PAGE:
All kinds of bad things happen when you’re in a slump, not all of them obvious, like double-faults or errors that spin out their miserable lives in the net. There’s also a tendency, among other things, to watch rather than participate, to pull up or back out of a shot at a critical moment, to toss the service ball too low, and to rely too much on retrieving, thereby allowing your opponent to dictate.
Stephens looked like the reluctant competitor as the first set began, and surrendered a break in the second game. She showed signs of wanting to get right back into it though, picking up two break points in the very next game. But Sharapova, doing what she does best—which is, go for it—fended them off with a service winner followed by what is becoming her (and everyone else’s) go-to shot, the inside-out forehand winner.
Stephens won her next game for 1-3, and continued to press Sharapova. At 30-40, the women played an intense, crisp rally that ended with a Sharapova backhand error. Stephens had broken back, but her general lack of confidence these days wasn’t easily dismissed, and it probably contributed to the fact that she was unable to keep the pace. Hitting with more power and unwavering focus, Sharapova took advantage of Stephens’ increasingly defensive posture in the next game and broke again with a backhand down-the-line winner off a slice backhand. Sharapova now led 4-2.
Although Stephens was playing reactive rather than proactive, aggressive tennis—some of which had to do with her opponent’s customary belligerence—she still managed to retrieve and rally her way to another break point with Sharapova in the next game. Stephens hit a short angle cross-court, almost a drop shot, that looked a winner, but Sharapova raced forward to make an unexpected get and dumped the reply deep enough to force an error. She went on to hold for 5-2, and broke Stephens to seal the set.
Stephens’ coach, David Nankin, trotted out to speak to his protégé, and told her that instead of 6-2, the women might still be going at it, tied at four-all. It was true, but Stephens seemed in no mood to be inspired. She complained gently about how Sharapova was finding so many lines and angles, to which Nankin provided the intelligent response: “If she can hit those, it’s just too good. Don’t worry about it.”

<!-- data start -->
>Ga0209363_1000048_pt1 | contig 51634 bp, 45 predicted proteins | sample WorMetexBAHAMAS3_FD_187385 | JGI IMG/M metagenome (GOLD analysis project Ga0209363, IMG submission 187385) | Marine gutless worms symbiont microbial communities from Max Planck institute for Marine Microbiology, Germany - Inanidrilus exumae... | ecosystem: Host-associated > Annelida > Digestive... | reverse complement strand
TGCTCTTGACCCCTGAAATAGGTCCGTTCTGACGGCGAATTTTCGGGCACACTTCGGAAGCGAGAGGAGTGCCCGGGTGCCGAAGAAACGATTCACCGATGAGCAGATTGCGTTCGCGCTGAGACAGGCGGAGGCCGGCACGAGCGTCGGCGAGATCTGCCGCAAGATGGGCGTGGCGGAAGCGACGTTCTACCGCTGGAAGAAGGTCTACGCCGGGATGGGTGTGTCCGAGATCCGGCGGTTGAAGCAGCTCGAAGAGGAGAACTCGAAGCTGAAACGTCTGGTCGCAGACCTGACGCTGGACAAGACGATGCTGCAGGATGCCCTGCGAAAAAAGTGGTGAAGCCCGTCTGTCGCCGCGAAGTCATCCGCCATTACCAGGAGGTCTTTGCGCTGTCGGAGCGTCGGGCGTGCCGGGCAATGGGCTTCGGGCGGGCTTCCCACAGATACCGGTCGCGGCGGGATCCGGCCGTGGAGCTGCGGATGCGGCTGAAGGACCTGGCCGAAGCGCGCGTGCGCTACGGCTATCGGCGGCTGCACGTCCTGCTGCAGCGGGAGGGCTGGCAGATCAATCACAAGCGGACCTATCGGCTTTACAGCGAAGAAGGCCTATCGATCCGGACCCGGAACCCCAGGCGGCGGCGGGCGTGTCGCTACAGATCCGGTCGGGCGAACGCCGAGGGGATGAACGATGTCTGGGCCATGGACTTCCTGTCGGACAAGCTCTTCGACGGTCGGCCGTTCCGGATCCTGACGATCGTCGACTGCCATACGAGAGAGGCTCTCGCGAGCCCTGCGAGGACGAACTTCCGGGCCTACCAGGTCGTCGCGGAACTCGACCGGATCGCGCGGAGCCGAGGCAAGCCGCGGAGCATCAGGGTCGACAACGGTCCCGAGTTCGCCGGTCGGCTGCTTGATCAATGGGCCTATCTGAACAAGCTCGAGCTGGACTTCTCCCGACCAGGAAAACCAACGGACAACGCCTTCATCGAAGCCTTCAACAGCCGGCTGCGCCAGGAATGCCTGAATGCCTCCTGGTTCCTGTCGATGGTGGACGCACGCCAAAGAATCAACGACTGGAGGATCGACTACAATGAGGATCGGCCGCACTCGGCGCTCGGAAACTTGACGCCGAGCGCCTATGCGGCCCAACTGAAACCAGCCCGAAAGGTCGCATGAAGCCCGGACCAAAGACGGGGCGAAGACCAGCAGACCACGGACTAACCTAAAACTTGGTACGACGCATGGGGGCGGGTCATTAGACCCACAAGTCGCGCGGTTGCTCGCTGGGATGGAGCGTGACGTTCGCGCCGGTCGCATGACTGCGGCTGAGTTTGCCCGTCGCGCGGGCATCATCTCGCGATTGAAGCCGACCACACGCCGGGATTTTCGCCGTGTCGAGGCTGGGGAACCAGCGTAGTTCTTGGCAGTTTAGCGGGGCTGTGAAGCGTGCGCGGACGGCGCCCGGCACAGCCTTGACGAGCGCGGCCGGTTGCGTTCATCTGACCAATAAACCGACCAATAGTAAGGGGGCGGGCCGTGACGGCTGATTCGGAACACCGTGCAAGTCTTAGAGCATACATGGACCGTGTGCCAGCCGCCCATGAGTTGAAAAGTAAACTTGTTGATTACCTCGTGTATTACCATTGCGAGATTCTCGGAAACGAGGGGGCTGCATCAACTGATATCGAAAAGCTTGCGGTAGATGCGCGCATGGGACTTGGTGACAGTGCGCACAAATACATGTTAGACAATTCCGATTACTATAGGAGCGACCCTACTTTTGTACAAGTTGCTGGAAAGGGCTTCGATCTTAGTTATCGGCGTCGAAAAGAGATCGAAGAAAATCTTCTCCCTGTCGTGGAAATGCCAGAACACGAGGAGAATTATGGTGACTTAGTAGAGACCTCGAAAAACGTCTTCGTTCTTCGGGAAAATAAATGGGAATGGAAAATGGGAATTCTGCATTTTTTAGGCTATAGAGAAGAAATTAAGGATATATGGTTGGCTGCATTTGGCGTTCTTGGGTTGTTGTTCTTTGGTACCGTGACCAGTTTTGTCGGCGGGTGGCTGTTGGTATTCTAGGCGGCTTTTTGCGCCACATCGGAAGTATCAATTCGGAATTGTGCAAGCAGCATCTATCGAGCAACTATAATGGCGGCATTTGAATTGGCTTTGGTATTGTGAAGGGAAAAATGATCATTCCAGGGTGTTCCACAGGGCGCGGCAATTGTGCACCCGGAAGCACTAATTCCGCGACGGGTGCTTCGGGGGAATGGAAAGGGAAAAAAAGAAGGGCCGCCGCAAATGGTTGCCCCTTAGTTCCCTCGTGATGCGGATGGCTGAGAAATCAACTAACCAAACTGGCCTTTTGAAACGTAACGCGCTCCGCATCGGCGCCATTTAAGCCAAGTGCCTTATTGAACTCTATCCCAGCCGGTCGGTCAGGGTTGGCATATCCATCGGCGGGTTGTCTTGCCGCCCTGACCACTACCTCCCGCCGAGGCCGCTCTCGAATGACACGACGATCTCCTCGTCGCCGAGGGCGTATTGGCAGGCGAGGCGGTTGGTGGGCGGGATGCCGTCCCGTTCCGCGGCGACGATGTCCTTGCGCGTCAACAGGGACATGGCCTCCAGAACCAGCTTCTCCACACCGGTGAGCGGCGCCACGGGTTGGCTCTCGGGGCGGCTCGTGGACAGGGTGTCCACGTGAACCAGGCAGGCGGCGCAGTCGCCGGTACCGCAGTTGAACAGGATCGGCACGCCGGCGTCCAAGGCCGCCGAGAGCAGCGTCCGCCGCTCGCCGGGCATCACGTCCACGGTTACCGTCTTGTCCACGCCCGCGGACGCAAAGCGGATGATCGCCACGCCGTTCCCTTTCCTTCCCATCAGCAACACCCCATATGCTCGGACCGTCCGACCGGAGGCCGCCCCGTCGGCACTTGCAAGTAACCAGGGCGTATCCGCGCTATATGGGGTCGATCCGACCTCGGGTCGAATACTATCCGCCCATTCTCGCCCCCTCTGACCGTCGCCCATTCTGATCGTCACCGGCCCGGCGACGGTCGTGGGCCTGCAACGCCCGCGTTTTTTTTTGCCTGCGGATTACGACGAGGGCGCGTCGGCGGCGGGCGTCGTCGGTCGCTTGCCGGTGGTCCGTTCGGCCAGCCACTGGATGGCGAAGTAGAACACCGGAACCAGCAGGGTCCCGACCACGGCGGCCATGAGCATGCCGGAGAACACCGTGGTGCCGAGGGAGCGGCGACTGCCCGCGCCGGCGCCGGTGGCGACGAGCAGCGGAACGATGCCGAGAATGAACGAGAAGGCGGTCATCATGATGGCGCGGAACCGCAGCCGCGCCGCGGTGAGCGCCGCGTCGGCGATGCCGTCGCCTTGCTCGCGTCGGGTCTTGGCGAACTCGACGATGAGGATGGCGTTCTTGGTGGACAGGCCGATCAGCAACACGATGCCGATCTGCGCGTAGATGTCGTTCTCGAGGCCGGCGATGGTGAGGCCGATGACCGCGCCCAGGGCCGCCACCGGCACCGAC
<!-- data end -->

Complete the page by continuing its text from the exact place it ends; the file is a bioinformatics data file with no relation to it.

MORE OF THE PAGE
Sharapova opened the second set with a routine hold, after which she pressed Stephens in the ensuing game. By this time, Stephens was really counting on her retrieving ability, but the slice return of pressing, flat or topspin shots is just begging for trouble—and Sharapova is always willing to provide it.
Sharapova worked her way to deuce in that second game, but Stephens hung in there, as she would through three more deuces. After the fifth deuce, Sharapova achieved her second break point of the long game in classy fashion. Stephens tried to end a lively rally with a lovely drop shot to Sharapova’s backhand side—only to watch, helpless, as the Russian sprinted up, reached the ball with her racquet outstretched and scraping the red dirt, and dumped it parallel to the net all the way across to the far sideline.
The shot seemed to break Stephens’ spirit. Sharapova returned her next serve, and Stephens made a sloppy cross-court backhand error to surrender the break.
With the 2-0 lead, Sharapova continued to press her advantage. Her confidence, already high, continued to swell and produce stinging, deep, offensive shots that rendered even Stephens’ considerable retrieving skills moot. It was becoming ugly, but Stephens managed a face-saving hold in the sixth game before she gave up the ghost.
Stat of the Match: Sharapova won 11 of her 15 forays to the forecourt. I presume her useful retrievals of a number of Stephens’ drop shots count in that tally, as do her drive volleys. The stat is a tribute to one of the greatest areas of improvement in Sharapova’s game.